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Sago counseling money unused

The Manchin administration has yet to start spending a federal grant approved five months ago meant to help provide counseling to residents struggling with the lingering trauma of the Sago Mine disaster.

Federal officials approved the $35,000 grant in April, but the state has not released the funding to the Appalachian Community Mental Health Center in Elkins.

“We’re not sure where it is,” said Richard Kiley, a licensed psychologist and director of the Elkins center.

Lara Ramsburg, communications director for Gov. Joe Manchin, said the governor has ordered an investigation to find out what went wrong.

“We don’t tolerate things like this,” Ramsburg said. “Obviously, there was a problem somewhere. We need to find out where, and hold people accountable.”

In the last three weeks, two miners who worked at Sago — and were key figures in investigation of the Jan. 2 disaster — killed themselves, police have confirmed.

The deaths of mine dispatcher William Chisolm, 47, of Belington, and fireboss John Nelson Boni, 63, of Volga, have other Sago families and mine safety advocates concerned about the ongoing emotional toll from the tragedy.

Twelve miners died as a result of the early morning explosion inside the Sago Mine, ranking the event as the worst mining disaster in West Virginia since 78 miners died in the Farmington explosion in 1968.

Ramsburg noted that Manchin, who lost an uncle at Farmington, has promised to put all of the state’s resources into helping the Sago families.

Through the state Department of Health and Human Resources, Kiley’s center had applied for federal aid for mental health outreach and educational work for area residents affected by the disaster.

The federal Substance Abuse & Mental Health Services Administration, or SAMHSA, provides such grants “in rare emergency situations in which state and local resources are overwhelmed and no other federal resources are available,” the agency says on its Web site.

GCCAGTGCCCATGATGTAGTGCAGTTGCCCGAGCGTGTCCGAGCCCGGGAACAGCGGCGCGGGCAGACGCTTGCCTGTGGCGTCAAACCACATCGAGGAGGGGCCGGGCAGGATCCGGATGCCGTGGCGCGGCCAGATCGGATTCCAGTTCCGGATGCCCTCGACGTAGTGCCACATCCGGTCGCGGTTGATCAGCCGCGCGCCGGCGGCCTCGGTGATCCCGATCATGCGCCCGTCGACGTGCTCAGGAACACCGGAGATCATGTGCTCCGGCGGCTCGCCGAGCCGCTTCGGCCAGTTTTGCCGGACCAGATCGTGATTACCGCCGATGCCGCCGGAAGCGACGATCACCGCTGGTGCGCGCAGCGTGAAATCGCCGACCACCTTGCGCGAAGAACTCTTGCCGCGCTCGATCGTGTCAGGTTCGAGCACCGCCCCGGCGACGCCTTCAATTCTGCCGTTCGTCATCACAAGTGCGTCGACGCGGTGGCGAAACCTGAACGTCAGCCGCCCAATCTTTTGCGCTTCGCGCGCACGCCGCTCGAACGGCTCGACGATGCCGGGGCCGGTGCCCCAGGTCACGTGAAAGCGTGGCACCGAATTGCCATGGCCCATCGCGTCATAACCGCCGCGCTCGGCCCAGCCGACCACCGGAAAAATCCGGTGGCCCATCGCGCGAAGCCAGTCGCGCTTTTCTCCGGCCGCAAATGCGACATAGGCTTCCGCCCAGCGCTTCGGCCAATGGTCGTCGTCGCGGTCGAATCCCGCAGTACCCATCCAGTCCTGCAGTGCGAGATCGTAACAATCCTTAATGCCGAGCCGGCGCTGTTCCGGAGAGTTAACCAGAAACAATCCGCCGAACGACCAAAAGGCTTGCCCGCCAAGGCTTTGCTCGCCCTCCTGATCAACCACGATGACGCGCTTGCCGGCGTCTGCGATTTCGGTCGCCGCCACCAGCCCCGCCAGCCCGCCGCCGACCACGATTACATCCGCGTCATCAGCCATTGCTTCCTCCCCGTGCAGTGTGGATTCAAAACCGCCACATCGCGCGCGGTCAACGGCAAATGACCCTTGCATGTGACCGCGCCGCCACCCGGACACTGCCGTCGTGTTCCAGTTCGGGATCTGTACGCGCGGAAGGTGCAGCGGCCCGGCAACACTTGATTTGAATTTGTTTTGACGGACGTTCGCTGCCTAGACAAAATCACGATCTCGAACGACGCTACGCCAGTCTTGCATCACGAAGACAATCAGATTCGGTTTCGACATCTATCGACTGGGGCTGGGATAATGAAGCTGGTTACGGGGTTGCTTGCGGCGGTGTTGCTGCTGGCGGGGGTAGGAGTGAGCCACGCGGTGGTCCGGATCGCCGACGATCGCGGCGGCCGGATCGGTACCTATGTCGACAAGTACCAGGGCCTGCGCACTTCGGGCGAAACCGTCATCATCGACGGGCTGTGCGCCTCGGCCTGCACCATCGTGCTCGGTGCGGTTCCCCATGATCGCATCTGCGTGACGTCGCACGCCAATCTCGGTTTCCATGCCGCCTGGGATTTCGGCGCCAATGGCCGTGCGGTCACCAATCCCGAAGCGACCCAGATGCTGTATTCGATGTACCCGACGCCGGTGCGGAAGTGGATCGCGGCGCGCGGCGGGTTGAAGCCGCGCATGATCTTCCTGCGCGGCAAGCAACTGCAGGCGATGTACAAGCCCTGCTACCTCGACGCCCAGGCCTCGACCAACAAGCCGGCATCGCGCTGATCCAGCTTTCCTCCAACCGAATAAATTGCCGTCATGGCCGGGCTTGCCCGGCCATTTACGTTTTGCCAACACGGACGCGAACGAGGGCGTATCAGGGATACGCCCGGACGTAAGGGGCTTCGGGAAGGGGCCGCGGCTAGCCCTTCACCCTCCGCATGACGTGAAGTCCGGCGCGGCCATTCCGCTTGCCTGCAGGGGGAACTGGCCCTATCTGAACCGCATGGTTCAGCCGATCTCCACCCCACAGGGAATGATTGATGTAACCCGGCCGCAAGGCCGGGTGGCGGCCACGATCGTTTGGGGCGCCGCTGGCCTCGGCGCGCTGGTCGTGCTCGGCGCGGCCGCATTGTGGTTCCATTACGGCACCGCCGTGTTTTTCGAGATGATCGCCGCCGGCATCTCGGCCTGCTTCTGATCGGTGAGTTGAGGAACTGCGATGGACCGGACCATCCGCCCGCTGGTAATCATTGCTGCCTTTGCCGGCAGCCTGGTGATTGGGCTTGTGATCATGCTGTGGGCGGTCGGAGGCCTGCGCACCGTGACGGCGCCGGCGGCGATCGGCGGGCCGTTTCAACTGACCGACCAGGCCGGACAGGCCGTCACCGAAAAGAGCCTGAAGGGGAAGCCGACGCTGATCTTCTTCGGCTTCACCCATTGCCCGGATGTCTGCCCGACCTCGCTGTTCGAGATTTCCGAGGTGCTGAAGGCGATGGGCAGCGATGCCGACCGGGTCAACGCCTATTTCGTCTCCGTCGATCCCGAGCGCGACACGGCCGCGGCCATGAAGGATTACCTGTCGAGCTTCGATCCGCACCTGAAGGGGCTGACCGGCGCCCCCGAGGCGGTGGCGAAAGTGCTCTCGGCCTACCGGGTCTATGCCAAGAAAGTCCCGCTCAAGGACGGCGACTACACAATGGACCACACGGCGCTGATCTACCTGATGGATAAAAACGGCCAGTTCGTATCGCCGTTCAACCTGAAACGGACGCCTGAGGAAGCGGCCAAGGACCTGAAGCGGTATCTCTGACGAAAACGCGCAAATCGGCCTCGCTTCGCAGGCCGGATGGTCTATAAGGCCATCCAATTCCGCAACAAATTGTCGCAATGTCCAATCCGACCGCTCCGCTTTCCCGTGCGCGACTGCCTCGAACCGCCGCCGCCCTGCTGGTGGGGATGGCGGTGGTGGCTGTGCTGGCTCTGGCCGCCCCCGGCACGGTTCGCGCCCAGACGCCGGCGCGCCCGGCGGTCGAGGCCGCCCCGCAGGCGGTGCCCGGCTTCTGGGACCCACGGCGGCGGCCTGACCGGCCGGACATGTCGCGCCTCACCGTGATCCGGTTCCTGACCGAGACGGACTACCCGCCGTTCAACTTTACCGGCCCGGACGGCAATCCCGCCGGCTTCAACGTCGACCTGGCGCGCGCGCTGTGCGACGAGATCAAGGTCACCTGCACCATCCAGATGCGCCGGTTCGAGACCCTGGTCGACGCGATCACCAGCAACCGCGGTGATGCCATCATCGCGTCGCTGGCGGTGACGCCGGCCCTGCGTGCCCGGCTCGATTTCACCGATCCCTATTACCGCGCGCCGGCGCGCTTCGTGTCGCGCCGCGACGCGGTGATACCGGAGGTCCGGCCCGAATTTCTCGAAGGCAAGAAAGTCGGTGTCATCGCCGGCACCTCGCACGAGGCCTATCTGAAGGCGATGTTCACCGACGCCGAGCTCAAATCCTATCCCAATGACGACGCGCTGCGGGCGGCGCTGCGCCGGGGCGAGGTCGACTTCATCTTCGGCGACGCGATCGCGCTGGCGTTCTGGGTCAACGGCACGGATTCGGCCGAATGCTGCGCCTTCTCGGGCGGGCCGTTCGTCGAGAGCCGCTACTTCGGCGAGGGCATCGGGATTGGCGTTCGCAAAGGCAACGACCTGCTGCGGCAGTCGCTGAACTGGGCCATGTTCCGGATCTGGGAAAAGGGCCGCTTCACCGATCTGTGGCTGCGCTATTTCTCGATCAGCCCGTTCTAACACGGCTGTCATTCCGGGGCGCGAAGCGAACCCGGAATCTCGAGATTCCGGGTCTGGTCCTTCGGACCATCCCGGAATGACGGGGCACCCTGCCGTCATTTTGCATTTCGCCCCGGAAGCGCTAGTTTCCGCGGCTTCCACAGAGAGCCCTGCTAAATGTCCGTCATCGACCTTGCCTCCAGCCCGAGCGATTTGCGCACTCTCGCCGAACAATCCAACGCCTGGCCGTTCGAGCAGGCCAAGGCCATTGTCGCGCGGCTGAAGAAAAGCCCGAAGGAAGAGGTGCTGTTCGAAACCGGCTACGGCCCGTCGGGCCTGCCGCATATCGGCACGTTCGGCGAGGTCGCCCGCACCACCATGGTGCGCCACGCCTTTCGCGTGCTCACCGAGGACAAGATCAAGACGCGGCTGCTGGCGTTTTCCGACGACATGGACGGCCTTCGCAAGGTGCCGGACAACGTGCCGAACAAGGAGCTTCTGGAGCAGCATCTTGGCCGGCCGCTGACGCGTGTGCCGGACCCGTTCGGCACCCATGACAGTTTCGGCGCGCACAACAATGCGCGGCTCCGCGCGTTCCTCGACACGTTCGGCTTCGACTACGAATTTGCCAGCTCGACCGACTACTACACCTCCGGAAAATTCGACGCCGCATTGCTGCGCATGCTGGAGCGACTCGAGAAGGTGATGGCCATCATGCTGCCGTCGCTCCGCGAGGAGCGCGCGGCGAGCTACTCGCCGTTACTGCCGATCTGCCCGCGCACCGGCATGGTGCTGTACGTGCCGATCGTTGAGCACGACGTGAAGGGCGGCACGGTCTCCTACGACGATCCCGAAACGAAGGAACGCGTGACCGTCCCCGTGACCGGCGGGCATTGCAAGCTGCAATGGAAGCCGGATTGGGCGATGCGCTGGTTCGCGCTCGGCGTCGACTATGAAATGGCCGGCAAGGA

These grants are called State Emergency Response Grants, or SERG grants. To qualify, states must “demonstrate that the need is greater than existing local and state resources, and must explain why other federal funding doesn’t meet their needs,” the agency says.

Last year, the federal government approved $600,000 in such grants to Louisiana, Alabama, Texas and Mississippi to provide mental health assessment and crisis counseling to areas hit by Hurricane Katrina.

At the Sago Mine, Kiley’s center was involved before the rescue effort was over, sending a team of 10 mental health professionals to the Sago Baptist Church and the mine site on Jan. 3 to help miners’ families and emergency responders, according to the state’s grant application.

The 25-page application, submitted in February, explained that further mental health services were necessary for the community to survive the disaster.

“Without continued outreach support, the social fabric of the communities ... will completely deteriorate and the psychological ramifications will be felt for generations to come,” the application stated.

The application continued, “The mental health needs that have been identified during this immediate response phase include: anger, shock, disbelief, distrust, a greater sense of both mortality and despair, apathy, victimization by the media frenzy, loss of intergenerational ties, [and] a sense of loss of the formally tight-knit community.”